Troubled Russian Aircraft Carrier Kuznetsov Returns to Sea
- By Matthew Bodner
- Sep. 29 2014 19:20
- Last edited 19:22
Russia's only aircraft carrier, the Soviet-era flagship Admiral Kuznetsov, has returned to sea after going into port for maintenance at the Sevmash Shipyards near Arkhangelsk, Interfax reported Monday.
The vessel, Russia's largest, is now heading out into the Barents Sea for post-repair sea trials, ensuring that the ship is in working order before resuming normal combat duties, Western Military District spokesperson Vadim Serga was quoted by Interfax as saying.
In Russian naval parlance, the Kuznetsov is not a proper aircraft carrier but rather a heavy aircraft-carrying cruiser, about half the size of a modern U.S. Nimitz-class aircraft carrier. But the Kuznetsov's cruiser capabilities mean that in addition to launching fighter planes, the warship can pummel enemy surface vessels with anti-ship guided missiles.
A U.S. Nimitz-class super-carrier displaces more than 100,000 tons — the standard of measurement for ship sizes. The Kuznetsov, by comparison, displaces a mere 55,000 tons with a full load.
In July, state news agency TASS reported that the Kuznetsov would undergo a massive retrofit at the Sevmash Shipyards in the next three to four years. The vessel has not been extensively serviced since it was launched in 1985, despite having been plagued with a slew of serious problems during the course of its lifetime.
While on deployment in the Mediterranean in 2009, a short circuit aboard the vessel caused a fire that killed one crew member. A month after the incident, an attempt to refuel the vessel at sea caused a large oil spill off the coast of Ireland.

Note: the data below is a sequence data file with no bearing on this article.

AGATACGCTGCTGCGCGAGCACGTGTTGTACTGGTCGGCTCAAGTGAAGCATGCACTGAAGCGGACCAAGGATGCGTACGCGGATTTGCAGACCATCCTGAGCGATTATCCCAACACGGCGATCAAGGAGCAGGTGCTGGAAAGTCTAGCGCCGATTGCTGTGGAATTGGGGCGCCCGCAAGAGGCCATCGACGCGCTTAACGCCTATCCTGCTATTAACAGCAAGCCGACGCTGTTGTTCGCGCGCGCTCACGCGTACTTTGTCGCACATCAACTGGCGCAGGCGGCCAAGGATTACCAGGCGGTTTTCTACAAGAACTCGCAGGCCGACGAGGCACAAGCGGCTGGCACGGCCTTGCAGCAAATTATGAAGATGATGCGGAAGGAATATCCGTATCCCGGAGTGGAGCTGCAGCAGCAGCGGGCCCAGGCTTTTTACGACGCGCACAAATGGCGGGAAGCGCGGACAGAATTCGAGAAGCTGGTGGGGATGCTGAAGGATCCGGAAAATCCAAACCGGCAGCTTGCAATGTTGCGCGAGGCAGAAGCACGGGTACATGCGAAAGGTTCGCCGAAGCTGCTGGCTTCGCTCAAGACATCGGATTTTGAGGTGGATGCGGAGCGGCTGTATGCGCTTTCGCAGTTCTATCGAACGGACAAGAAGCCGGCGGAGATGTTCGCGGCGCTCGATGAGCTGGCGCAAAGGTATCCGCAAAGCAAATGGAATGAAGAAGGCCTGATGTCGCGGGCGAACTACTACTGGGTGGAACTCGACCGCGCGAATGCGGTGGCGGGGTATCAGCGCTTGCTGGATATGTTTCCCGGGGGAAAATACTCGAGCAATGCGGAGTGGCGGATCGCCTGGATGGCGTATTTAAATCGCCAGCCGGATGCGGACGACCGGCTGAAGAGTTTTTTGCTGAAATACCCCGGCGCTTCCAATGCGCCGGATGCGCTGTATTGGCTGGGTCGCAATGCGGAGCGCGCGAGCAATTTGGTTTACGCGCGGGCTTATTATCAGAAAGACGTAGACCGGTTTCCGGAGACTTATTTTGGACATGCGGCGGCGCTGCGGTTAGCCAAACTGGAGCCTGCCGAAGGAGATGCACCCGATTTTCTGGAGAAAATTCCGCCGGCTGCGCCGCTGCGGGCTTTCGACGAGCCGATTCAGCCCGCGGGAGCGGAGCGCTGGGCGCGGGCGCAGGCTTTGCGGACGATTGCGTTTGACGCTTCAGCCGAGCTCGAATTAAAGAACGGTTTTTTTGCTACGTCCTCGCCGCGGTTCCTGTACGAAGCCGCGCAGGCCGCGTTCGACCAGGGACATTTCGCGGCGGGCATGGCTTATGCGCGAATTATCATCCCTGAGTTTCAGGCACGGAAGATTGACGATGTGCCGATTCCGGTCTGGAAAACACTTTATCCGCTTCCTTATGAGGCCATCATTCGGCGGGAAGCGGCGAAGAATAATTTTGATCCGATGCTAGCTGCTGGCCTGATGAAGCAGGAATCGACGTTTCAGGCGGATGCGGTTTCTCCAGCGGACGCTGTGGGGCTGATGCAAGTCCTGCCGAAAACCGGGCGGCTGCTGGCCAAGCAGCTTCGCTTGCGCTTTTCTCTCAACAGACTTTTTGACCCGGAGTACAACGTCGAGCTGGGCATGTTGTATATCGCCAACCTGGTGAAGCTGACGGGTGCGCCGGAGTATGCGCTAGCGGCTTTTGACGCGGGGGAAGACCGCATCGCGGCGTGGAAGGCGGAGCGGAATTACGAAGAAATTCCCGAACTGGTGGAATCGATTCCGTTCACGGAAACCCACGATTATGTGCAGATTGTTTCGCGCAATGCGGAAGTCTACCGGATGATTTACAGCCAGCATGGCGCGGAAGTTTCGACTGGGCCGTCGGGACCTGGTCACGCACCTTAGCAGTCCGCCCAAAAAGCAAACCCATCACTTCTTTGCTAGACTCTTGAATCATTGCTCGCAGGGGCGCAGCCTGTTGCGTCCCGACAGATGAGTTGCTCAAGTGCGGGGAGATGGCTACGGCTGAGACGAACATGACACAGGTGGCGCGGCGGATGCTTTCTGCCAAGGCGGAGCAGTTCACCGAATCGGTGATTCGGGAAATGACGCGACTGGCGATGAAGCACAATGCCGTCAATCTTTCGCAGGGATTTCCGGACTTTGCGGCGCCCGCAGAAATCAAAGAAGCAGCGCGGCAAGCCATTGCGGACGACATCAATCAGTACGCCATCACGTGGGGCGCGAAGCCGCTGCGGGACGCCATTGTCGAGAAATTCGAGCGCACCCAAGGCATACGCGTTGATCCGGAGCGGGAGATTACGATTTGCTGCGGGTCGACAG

Last year The Daily Beast reported that the U.S. Mediterranean Fleet trailed the Kuznetsov into the Mediterranean to lend a hand in case of an emergency, according to an unidentified U.S. Navy source. "The Kuznetsov might sink," the source said.
The Kuznetsov is Russia's only aircraft carrier of its type to enter service. Its sister ship, the Varyag, was not completed before the collapse of the Soviet Union and was later sold to China for completion after rusting in a Ukrainian shipyard for nearly a decade. The Varyag entered service in the Chinese navy as "the Liaoning" in 2012, making it China's first aircraft carrier.
An older Soviet-era Kiev-class aircraft-carrying cruiser was retrofitted by Sevmash for the Indian Navy and entered service last year as the Vikramaditya.
Although the navy does not have any immediate plans to build any new aircraft carriers of its own, Russia is waiting on the delivery of two French-built Mistral-class amphibious assault carriers over the next two years.
But amid the ongoing sanctions spat between Russia and the West, many NATO members are lobbying Paris to ax the deal, which would bolster Russian naval power.
French President Francois Hollande said in September that France will only deliver the first vessel at the end of October if tensions in Ukraine subside.